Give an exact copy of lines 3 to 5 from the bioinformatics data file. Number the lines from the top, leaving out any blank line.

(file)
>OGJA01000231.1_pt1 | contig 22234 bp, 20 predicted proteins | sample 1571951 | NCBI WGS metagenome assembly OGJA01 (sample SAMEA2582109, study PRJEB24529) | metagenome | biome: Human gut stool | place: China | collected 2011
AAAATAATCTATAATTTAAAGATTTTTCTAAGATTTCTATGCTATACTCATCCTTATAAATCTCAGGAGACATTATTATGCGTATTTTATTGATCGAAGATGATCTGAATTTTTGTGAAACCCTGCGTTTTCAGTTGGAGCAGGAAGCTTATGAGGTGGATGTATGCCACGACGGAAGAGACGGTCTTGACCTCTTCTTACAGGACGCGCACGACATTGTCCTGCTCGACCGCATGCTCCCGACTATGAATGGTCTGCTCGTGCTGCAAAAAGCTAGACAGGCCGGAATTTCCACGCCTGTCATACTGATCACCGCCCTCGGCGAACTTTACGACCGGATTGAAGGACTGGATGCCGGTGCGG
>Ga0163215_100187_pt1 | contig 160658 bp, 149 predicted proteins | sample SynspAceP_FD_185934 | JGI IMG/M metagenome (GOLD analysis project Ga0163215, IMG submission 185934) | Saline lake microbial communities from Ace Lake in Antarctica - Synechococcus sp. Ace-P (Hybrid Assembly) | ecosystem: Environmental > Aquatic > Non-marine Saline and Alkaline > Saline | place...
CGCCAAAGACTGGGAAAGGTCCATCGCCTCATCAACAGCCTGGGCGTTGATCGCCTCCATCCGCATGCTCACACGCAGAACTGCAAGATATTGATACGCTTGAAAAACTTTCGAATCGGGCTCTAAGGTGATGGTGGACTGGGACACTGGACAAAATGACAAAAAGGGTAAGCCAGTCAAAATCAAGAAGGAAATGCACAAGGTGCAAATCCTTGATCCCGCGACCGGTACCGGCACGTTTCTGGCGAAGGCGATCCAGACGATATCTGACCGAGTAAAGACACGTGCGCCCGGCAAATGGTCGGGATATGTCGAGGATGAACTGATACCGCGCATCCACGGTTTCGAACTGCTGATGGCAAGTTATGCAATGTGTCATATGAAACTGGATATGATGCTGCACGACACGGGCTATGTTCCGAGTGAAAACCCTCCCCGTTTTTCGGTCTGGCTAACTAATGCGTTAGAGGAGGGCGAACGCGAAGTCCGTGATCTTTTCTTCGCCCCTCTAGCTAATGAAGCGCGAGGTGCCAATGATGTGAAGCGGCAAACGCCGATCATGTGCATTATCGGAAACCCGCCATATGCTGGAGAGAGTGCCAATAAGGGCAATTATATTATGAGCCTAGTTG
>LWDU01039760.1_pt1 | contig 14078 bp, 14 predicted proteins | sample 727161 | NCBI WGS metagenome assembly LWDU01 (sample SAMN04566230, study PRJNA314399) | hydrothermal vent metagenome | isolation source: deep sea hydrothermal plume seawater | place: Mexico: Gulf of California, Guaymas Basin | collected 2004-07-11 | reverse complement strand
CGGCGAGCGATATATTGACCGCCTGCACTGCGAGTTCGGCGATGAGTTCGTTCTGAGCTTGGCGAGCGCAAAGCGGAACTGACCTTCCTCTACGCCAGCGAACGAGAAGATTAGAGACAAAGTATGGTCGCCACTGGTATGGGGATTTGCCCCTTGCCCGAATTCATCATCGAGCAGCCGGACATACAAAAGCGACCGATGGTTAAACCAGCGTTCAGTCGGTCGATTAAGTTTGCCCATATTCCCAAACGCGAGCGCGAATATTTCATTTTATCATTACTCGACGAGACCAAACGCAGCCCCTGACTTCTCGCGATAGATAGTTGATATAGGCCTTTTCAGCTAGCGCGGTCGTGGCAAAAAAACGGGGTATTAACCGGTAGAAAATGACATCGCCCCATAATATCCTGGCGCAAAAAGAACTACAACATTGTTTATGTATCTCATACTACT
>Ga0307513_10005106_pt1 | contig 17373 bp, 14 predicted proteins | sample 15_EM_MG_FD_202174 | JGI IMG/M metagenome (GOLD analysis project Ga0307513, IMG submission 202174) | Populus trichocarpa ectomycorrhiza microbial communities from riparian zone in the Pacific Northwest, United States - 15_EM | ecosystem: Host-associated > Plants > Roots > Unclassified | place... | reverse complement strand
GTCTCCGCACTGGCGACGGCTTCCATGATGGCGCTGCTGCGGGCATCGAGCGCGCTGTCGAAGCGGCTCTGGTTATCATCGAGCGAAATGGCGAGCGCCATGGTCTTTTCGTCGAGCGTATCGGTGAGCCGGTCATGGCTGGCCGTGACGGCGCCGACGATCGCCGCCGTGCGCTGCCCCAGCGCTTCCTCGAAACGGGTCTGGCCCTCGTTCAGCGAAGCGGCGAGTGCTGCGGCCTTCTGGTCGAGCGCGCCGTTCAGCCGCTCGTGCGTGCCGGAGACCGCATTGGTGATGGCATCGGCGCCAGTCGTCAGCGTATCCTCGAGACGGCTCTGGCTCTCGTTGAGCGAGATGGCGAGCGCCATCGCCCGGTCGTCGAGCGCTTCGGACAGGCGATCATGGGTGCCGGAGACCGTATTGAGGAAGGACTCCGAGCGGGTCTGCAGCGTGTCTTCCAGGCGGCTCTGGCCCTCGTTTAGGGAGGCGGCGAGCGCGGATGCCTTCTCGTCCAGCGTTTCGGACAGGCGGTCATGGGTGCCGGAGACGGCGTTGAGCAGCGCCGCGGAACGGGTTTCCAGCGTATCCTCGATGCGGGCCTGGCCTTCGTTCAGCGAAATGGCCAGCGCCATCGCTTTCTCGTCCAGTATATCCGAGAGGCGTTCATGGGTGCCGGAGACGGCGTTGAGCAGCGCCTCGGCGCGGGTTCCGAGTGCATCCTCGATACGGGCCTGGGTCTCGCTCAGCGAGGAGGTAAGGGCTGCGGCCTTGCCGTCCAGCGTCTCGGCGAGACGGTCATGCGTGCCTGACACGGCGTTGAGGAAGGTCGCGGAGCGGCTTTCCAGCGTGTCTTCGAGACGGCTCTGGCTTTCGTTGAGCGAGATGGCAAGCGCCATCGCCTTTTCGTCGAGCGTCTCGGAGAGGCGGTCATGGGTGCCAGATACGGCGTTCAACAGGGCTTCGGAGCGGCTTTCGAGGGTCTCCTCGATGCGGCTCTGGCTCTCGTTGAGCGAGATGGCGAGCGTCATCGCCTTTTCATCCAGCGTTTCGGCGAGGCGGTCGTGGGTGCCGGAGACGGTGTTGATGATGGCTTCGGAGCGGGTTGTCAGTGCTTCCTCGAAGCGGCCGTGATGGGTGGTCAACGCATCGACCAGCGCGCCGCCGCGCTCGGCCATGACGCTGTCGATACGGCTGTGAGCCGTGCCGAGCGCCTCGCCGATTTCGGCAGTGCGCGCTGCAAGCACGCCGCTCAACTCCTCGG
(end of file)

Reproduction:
>Ga0163215_100187_pt1 | contig 160658 bp, 149 predicted proteins | sample SynspAceP_FD_185934 | JGI IMG/M metagenome (GOLD analysis project Ga0163215, IMG submission 185934) | Saline lake microbial communities from Ace Lake in Antarctica - Synechococcus sp. Ace-P (Hybrid Assembly) | ecosystem: Environmental > Aquatic > Non-marine Saline and Alkaline > Saline | place...
CGCCAAAGACTGGGAAAGGTCCATCGCCTCATCAACAGCCTGGGCGTTGATCGCCTCCATCCGCATGCTCACACGCAGAACTGCAAGATATTGATACGCTTGAAAAACTTTCGAATCGGGCTCTAAGGTGATGGTGGACTGGGACACTGGACAAAATGACAAAAAGGGTAAGCCAGTCAAAATCAAGAAGGAAATGCACAAGGTGCAAATCCTTGATCCCGCGACCGGTACCGGCACGTTTCTGGCGAAGGCGATCCAGACGATATCTGACCGAGTAAAGACACGTGCGCCCGGCAAATGGTCGGGATATGTCGAGGATGAACTGATACCGCGCATCCACGGTTTCGAACTGCTGATGGCAAGTTATGCAATGTGTCATATGAAACTGGATATGATGCTGCACGACACGGGCTATGTTCCGAGTGAAAACCCTCCCCGTTTTTCGGTCTGGCTAACTAATGCGTTAGAGGAGGGCGAACGCGAAGTCCGTGATCTTTTCTTCGCCCCTCTAGCTAATGAAGCGCGAGGTGCCAATGATGTGAAGCGGCAAACGCCGATCATGTGCATTATCGGAAACCCGCCATATGCTGGAGAGAGTGCCAATAAGGGCAATTATATTATGAGCCTAGTTG
>LWDU01039760.1_pt1 | contig 14078 bp, 14 predicted proteins | sample 727161 | NCBI WGS metagenome assembly LWDU01 (sample SAMN04566230, study PRJNA314399) | hydrothermal vent metagenome | isolation source: deep sea hydrothermal plume seawater | place: Mexico: Gulf of California, Guaymas Basin | collected 2004-07-11 | reverse complement strand